It’s been one year since the passing of Caroline Flack.
On February 15, 2020 the TV presenter was found dead in her home in London. She had been in the middle of an incredibly public domestic abuse case, one that had been widely reported on by the media and scrutinised by the public.
Caroline’s trial had not commenced and yet the speculation around what happened between her and former partner Lewis Burton was rife. As was the assassination of her character, a trend that has become all too familiar and almost expected when considering a person in the public eye of a certain celebrity status.
Some time before her death, Caroline shared a post to Instagram asking people to “be kind.” In the wake of her passing, the ask became a mantra, one that friends, family, and fans alike adopted as a means of urging others to think before they report, post, and trivialise.
It wasn’t long before #BeKind was trending on Twitter, a frequent reminder for the days that it was topical that despite their status, celebrities are people too. They read comments, they are flawed, and they hurt.
Caroline’s suicide didn’t just send tremors across social media, it also asked the media to take a look at itself, how it operates, and who it is truly serving. While it might be in our interest to know that our favourite TV presenter is facing assault charges, it generally is not in our interest to speculate about what exactly has or hasn’t happened behind closed doors.
Afterwards there was a recognisable shift in the way that a considerable number of people treated celebrities (actively not including trolls or people in MailOnline comment sections, of course). The most glaring example comes in the recent surge of support for the Free Britney movement following the release of the New York Times’ documentary, Framing Britney Spears.
The film, airing on Irish TV this week, details Britney’s life under her father’s conservatorship as well as the struggles she faced in the media following her split from Justin Timberlake, and the added scrutiny she was subjected to for simply being a woman.
Britney’s dealings with the press were questionable but they were not unique. Following the release of the documentary, viewers pointed to actors like Lindsay Lohan as further proof of the strain that is often put on women in the public eye who are not inherently “good.”
The documentary may not offer anything new, but it did string together a collection of events detailing how a person’s life and personal struggles can be moulded into entertainment, especially when she is a young woman in a vulnerable place.
As is to be expected, the #BeKind movement did not come without its pitfalls. The end of 2020 saw a considerable number of reality stars and influencers alike travel abroad in the midst of the pandemic – some “for work purposes,” some not.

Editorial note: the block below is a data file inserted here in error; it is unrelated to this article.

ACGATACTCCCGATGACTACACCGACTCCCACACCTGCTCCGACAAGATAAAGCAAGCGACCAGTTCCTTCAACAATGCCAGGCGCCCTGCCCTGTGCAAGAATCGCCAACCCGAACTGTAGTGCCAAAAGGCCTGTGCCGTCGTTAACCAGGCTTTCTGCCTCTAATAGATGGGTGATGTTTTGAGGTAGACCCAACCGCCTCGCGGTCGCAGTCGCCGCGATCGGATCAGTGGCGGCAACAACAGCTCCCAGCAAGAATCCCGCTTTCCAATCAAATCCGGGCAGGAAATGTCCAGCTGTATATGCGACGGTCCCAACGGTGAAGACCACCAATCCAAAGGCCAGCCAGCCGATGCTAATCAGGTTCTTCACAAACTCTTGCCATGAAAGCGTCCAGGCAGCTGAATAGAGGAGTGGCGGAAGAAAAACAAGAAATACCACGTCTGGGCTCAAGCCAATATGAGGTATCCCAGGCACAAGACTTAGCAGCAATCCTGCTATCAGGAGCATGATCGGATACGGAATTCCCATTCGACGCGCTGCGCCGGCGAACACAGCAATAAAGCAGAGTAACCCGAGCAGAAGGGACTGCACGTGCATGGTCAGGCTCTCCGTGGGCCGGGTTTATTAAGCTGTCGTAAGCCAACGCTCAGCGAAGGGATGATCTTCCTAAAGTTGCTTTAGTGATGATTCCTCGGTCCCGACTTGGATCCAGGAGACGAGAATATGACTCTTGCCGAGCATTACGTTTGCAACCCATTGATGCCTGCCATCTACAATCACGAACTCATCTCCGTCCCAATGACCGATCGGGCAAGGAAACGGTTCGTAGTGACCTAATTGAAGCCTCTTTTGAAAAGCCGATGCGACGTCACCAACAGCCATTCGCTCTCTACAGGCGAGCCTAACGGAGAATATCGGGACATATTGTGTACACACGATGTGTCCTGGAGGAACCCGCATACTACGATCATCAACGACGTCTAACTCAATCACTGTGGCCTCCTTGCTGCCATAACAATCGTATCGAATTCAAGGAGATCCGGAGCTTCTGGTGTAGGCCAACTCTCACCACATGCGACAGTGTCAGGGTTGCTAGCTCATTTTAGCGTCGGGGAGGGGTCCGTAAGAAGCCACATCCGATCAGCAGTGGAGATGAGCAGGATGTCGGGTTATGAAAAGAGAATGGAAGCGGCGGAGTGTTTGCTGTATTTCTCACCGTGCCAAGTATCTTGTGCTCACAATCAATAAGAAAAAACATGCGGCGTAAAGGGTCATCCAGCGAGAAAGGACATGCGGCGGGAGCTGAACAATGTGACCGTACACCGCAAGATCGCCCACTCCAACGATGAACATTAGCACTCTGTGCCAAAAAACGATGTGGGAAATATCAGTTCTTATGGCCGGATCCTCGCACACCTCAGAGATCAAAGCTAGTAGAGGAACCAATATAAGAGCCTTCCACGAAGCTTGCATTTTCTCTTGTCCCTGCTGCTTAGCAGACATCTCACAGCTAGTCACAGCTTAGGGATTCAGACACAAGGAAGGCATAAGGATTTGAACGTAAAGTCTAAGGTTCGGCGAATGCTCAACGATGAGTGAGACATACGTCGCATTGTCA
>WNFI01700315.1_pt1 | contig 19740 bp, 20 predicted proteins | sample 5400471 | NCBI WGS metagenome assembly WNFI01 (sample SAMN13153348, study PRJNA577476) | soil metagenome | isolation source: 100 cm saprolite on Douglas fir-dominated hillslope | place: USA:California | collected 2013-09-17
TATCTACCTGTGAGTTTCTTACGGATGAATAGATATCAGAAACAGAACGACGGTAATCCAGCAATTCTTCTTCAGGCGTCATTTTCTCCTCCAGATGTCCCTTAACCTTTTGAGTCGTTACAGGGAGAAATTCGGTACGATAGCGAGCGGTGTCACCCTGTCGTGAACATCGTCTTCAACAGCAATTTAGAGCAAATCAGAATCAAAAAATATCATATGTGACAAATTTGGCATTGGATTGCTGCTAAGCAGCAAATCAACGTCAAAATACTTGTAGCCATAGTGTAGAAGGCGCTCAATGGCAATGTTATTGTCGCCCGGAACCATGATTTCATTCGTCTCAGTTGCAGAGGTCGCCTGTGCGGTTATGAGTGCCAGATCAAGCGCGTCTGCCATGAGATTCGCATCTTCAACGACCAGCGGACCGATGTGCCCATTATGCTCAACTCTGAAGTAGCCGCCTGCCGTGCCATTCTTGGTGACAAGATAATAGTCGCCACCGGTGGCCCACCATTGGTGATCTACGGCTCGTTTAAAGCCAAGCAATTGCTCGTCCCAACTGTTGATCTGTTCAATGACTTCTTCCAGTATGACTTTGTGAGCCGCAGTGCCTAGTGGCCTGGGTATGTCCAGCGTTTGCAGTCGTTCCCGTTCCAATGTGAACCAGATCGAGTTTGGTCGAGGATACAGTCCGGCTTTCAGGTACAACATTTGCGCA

Irrespective of their reasons for travel, people were angry. Not just because somebody else was getting to go on holiday during Covid-19, but because somebody else was claiming their journey was essential.
Later, some influencers caught in the crossfire urged their followers to “be kind,” successfully hijacking a movement that was meant to discourage online bullying and stop people dying, not act as a Get Out of Jail Free card for a person who desperately needed to fly to Dubai that week.
Celebrities shouldn’t be immune from criticism. Just like real people, their behaviour should be questioned, their morales considered. A portion of their lives is being projected to millions of people. They may not all be role models, but their audience reach means that they are influencing people every day. They have a responsibility. But then again, so do we.
What happened to Caroline wasn’t simple and nor was it fair. There are no doubt a plethora of reasons as to why she died on February 15, each one as complex as the next.
We didn’t know what happened in her personal life, or exactly what state her mental health was in, but we did know that public opinion and the press had turned against her, and that all she could do was sit alone in her home, be consistently hounded by paparazzi, and watch it all unfold.
#BeKind was a call to action, but it was not a solution. Although the way some of us view the pressures of celebrity life may be changing, for others it meant nothing – it was a hashtag, and after a few weeks, it had stopped trending.
In some circles it appears the celebrity tide of slowly turning. We are unlearning our presumptions, we are more empathic. We close social media when we are angry or confused or looking for someone to blame.
Elsewhere, progress is yet to be made. Most tabloid comment sections are still filled with vitriol and misogyny predominantly aimed at young women with large followings. Similarly, a lot of these stories are still constructed based on the actions of these women, what they’re wearing, who they’re sleeping with, and what wrongs they might have committed.
A lot of work is needed before real change is seen, but we’d all do well to remember Caroline in the process.